Growing Cucumbers is quite easy and well worth it. Garden Tips on how to grow the healthiest cucumber plants and the best cucumber varieties.
Planting cucumbers is easy and you can't beat the flavor of a cucumber that you harvest from your own garden! No shop-bought one will ever come near it!
On top of that you can eat them with the skin because they have not been sprayed and you know what's on them (or what is not!). So it is well worth it to learn how to grow cucumbers!
There are many uses for cucumbers in the kitchen. They can be used for salads, chopped into yogurt or you can pickle them for later use. They can also be enjoyed lightly cooked with a little bit of sour cream. It is a very refreshing vegetable in the hot summer months that contains a lot of water and only little calories.
Of course you could do it the easy way and buy cucumber plants from your nearest garden centre, but you have much more choice if you order cucumber seeds from seed catalogues. There is a great amount of cucumber varieties to pick from. Your choice will depend on where you are going to grow them.
Glasshouse cucumbers are usually long and smooth. Examples are Athene, Burpless, Diana or Telegraph Improved.
Outdoor cucumbers are also often called gherkins or ridge cucumbers because they can be grown on top of ridges crawling along the ground. Popular varieties are Bush Crop, Long Green Ridge or Chinese Long Green.
Here are some cucumber varieties for you.
Look out for disease-resistant, all-female F1-Hybrids. These have no male flowers that will cause bitter cucumbers.
You don't have to worry about removing the male flowers with those varieties (Athene, Diana). If you don't have an all female plant you have to remove the male flowers to avoid cross pollination. Otherwise you will end up with bitter cucumbers.
On the female flowers, like on this picture, you will see the small immature cucumber between the flower and the stem. Male flowers have only a short stem.
Cucumber plants like a lot of organic material like compost in the ground. Well rotted horse or cow manure is also good.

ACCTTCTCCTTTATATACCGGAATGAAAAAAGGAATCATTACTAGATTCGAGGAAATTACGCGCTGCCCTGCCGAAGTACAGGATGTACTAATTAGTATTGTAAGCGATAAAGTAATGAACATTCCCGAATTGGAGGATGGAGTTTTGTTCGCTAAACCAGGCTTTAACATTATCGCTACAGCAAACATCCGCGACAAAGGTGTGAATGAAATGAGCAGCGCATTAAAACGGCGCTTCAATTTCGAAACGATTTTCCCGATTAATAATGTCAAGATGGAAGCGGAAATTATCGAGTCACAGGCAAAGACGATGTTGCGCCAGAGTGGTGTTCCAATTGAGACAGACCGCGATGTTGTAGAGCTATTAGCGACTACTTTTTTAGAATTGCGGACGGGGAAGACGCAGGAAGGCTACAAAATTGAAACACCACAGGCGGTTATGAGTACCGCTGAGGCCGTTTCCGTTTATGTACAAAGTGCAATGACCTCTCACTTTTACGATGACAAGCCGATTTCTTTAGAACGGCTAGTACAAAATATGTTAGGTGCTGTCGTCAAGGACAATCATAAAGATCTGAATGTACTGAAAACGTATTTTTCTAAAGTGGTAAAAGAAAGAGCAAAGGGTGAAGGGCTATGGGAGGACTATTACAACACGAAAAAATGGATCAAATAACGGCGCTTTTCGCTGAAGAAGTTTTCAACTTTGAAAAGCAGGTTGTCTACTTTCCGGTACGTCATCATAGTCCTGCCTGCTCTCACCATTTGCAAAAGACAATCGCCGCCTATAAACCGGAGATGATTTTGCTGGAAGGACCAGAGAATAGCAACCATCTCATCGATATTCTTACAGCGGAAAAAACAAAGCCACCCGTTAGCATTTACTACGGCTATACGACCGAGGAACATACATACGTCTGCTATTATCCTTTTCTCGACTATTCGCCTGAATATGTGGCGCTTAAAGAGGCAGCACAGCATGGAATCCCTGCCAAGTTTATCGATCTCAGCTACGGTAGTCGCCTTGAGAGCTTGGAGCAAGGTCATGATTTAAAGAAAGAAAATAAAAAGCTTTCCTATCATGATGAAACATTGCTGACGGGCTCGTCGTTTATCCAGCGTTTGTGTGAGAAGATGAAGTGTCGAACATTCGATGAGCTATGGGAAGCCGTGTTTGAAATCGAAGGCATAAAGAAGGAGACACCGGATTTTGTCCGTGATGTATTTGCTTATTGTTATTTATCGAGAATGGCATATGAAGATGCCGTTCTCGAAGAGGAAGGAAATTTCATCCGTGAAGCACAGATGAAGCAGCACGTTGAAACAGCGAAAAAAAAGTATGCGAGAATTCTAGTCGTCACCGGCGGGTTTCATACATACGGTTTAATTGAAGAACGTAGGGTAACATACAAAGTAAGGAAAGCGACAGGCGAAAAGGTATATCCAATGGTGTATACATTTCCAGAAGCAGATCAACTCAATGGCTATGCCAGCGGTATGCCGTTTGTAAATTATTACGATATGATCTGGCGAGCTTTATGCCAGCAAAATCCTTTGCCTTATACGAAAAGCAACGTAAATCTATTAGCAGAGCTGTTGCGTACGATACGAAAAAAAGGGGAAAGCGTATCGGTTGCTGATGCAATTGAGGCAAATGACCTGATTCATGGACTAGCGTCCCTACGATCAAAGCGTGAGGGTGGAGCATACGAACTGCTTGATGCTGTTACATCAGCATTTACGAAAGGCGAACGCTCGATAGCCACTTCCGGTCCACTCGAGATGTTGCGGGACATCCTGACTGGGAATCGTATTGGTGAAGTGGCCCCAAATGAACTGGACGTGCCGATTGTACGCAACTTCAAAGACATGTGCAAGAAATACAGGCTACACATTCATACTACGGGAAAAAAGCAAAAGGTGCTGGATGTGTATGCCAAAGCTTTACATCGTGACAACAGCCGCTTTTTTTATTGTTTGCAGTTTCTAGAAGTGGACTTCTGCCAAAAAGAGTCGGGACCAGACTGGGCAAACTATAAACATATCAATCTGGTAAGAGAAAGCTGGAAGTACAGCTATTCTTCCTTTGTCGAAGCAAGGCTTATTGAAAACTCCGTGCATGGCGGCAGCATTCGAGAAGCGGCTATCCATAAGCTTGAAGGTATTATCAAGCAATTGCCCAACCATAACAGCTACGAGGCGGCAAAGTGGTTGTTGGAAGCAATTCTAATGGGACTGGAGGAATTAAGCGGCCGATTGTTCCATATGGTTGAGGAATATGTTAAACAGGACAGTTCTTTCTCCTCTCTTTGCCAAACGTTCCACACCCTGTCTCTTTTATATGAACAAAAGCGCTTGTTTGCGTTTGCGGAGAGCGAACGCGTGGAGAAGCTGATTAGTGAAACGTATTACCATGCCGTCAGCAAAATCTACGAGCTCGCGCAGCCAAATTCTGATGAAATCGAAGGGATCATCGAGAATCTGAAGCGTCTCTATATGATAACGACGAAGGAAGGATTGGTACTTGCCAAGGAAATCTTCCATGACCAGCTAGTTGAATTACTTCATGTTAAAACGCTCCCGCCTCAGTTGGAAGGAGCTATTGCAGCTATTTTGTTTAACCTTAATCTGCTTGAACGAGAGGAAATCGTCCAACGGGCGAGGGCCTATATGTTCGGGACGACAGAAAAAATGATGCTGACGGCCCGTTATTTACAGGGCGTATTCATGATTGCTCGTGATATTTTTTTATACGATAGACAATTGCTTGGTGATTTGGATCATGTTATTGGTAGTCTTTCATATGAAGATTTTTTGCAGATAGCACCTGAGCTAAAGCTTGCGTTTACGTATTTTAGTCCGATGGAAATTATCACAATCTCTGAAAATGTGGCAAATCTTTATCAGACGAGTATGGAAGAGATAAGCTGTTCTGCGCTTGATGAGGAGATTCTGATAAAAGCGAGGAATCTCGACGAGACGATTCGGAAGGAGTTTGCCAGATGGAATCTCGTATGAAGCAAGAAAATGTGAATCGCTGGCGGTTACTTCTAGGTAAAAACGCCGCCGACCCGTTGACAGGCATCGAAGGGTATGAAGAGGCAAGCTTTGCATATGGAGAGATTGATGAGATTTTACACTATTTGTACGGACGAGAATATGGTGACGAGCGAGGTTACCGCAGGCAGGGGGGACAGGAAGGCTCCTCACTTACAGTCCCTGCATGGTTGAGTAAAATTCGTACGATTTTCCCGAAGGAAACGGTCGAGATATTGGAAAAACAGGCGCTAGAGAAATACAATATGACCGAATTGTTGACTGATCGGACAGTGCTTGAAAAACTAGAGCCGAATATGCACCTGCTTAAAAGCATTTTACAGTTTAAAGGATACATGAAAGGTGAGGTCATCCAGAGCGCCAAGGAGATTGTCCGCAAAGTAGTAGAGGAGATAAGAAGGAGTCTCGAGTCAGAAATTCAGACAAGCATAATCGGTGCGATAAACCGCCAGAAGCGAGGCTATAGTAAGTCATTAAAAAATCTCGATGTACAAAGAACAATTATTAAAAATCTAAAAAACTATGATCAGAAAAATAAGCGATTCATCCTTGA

You need a minimum of 18 degrees C/65 degrees F for growing cucumbers and a moist atmosphere. Keep spraying the plants on hot days and never allow the soil to dry out.
You can also grow cucumber plants in grow-bags or in large pots with good quality potting compost. Add some organic fertilizer like fish-blood-and-bone or poultry manure into the compost and keep the plants well watered.
Fill small pots with good quality seed compost and insert one seed per pot. Cover with approx. 1.5-2 cm or 1/2 to 3/4 inch of compost an firm well. Water the seeds in.
Cucumber seeds germinate within a few days if they have enough heat.
They need 18 degrees C/65 degrees F. You can do this any time between
January and May once you
have enough heat.
You can be planting cucumbers out once they are big enough i.e. have developed a second set of leaves. Plant them out into the prepared bed in the glasshouse or outside and water them in well. You can earth them up as they grow and they will produce more roots along the stem.
Give the glasshouse cucumbers some support. You can use wires or canes. Tie the main stem carefully onto the support and pinch out the top of the stem once it has reached the height of the cane. Stop the side shoots as well once they have developed the first fruit followed by two leaves.
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Attacks of Red Spider Mite in the glasshouse can be avoided by spraying regularly with water.
Powdery Mildew can be a problem when growing cucumbers. Pick mildew resistant cucumber varieties and keep your plants well watered.
Cucumbers are in general easy to grow and healthy if the growing conditions are right
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